For years, “cashless” has been a byword for retailers, banks, credit card companies and supermarkets, just to name a few. Soon, we might add the New York State Thruway to that list.
So as Greene County lawmakers review Gov. Andrew Cuomo’s plans to convert the Thruway to cashless tolling, they, along with other lawmakers in the state, would be well-advised that they are ultimately weighing speed against jobs.
Cuomo announced the project in his 2018 State of the State address. Under the proposal, in place of tollbooths, drivers will pass under gantries equipped with special sensors. Vehicles equipped with EZ-Pass will be automatically charged. Vehicles without EZ-pass will have images of their licenses plates taken and a bill will be mailed to the registered owner of the vehicle.
New Baltimore has already begun to prepare for the transition, Town Supervisor Jeff Russo said this week.
“We have been gearing up for that event since the first of the year,” he said. Town Clerk Barbara Finke made arrangements for New Baltimore to sell EZ-passes.”
But this issue is about more than convenience.
Coxsackie Town Supervisor Richard Hanse said he hopes the new system will not result in the loss of jobs. He called on the New York State Thruway Authority to develop a retraining program to help toll collectors who would lose their jobs train for new ones.
“I hope the authority will retrain those who would otherwise lose their jobs,” he said. “I would hate to see a loss of jobs, even in the name of efficiency.”
And if jobs are lost, will the cost of the tolls go down to reflect the authority’s considerable salary and benefit savings? In that case, the toll costs should certainly decrease.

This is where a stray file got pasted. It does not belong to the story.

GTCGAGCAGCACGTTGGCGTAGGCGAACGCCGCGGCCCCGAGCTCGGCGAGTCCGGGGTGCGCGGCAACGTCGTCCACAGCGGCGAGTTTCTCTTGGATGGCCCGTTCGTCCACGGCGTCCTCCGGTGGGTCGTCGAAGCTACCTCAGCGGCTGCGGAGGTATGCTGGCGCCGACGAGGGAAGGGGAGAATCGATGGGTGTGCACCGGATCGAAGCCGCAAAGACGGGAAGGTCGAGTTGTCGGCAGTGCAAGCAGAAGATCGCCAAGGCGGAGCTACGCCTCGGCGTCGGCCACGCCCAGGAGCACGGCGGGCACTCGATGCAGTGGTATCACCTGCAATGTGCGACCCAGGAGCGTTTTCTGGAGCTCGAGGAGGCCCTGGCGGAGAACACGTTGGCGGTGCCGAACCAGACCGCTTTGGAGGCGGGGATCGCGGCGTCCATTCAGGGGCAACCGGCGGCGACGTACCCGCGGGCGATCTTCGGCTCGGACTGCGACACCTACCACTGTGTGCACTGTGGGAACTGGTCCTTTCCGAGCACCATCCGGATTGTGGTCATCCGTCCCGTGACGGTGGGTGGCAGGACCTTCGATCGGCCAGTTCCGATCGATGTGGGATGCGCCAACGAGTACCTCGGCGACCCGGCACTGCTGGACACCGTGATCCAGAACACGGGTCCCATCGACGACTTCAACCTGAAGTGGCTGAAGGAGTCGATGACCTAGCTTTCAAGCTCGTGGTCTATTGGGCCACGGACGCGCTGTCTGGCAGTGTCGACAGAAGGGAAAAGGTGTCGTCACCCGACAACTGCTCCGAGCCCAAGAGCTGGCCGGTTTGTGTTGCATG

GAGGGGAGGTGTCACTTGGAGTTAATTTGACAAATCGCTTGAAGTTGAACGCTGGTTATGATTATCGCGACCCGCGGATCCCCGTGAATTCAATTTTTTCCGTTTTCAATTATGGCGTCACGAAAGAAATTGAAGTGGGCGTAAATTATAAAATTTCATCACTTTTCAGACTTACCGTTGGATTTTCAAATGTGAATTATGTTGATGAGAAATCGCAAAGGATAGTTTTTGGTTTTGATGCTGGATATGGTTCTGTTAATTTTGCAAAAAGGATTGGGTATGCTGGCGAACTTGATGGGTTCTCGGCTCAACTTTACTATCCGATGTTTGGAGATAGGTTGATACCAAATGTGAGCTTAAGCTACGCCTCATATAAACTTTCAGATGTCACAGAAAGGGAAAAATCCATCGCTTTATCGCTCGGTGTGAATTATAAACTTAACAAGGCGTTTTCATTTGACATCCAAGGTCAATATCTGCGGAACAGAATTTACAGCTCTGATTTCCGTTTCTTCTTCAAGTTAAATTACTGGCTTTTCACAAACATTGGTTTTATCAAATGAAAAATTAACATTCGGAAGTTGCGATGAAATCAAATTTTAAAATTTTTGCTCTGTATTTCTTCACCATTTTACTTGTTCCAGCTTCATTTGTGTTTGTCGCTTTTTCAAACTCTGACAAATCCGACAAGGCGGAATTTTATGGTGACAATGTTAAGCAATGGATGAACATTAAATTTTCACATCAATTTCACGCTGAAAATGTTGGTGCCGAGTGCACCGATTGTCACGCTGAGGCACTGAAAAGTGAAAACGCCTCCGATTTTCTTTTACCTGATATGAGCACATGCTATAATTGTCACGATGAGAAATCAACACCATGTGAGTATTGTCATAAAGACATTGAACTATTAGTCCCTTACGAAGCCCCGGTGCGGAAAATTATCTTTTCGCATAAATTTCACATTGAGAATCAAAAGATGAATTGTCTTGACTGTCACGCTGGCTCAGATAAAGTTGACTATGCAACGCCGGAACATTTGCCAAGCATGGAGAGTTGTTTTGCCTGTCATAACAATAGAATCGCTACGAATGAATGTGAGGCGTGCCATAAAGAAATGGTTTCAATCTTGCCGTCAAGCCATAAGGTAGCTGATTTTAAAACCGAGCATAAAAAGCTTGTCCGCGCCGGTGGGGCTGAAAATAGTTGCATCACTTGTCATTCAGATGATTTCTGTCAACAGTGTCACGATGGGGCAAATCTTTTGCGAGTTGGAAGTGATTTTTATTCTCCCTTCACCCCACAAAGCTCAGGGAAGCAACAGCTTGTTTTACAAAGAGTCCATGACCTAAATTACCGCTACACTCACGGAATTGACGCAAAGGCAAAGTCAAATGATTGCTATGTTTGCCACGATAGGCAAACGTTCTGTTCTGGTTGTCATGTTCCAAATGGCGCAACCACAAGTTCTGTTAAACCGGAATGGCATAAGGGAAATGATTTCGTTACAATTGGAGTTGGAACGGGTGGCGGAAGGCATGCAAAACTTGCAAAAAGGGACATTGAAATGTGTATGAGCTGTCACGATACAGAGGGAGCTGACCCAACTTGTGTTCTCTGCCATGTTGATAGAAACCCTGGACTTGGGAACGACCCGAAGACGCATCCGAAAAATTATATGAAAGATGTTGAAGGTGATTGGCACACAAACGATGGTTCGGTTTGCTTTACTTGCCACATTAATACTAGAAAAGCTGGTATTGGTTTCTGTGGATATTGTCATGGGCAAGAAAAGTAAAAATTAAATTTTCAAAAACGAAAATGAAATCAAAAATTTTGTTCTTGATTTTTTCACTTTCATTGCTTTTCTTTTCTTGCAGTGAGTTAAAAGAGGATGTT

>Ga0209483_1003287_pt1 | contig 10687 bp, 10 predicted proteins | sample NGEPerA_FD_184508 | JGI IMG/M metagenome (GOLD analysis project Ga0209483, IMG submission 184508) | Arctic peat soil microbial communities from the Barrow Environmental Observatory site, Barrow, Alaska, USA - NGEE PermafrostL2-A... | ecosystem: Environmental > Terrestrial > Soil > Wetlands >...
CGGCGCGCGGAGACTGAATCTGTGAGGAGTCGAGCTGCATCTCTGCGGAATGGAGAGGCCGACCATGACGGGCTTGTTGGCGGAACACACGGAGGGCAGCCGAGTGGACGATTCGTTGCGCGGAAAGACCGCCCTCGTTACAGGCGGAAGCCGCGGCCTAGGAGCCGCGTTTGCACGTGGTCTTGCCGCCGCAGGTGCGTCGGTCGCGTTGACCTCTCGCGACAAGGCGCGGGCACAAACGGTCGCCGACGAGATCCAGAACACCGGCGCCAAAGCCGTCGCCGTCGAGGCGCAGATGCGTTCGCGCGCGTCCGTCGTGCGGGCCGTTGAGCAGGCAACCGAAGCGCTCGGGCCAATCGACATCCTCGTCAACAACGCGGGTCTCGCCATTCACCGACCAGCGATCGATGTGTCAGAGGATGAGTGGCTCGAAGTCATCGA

State Thruway Authority Deputy Director of Communications Jonathan Dougherty sees many advantages to cashless tolls.
“The No. 1 benefit is no stopping,” he said. “It’s free-flowing traffic. Cashless tolling will be beneficial to the entire state.”
Approximately 265 million motorists travel the 570-mile highway each year.
The governor sees the transition in terms of an economic boost.
“Cashless tolling is helping transform our state’s transportation infrastructure and creating a state-of-the-art, reliable highway system that meets the needs of 21st-century commuters,” Cuomo said in December. “These new cashless barriers will ease congestion for millions of motorists each year and help strengthen the region’s economy by increasing access to local communities.”
State Thruway Authority Executive Director Matthew J. Driscoll voiced his support in February, adding an environmental angle.
“Under the leadership of Governor Cuomo, the Thruway Authority continues its historic and monumental transition to cashless tolling systemwide by the end of 2020,” Driscoll said. “At the completion of this project, the more than 268 million motorists that rely on the Thruway each year will never again have to stop and wait to pay at a tollbooth, making our interchanges and former toll barriers safer by easing congestion and greener by lowering emissions.”
The seven converted barriers — Gov. Mario M. Cuomo Bridge, North and South Grand Isle Bridges, Harriman Toll Barrier, Yonkers Toll Barrier, Spring Valley Toll Barrier and New Rochelle — are projected to save drivers 200 minutes annually, according to the Authority.
Two-hundred minutes — 3 hours and 20 minutes — annually translates to about four minutes a day. To their credit, Greene County lawmakers are taking this decision seriously. They should understand the human impact of such a transition and emphasize their goal of job creation. We live in an age when speed and efficiency are valued over skill and patience, but we hope our local lawmakers think hard before they trade jobs for speed.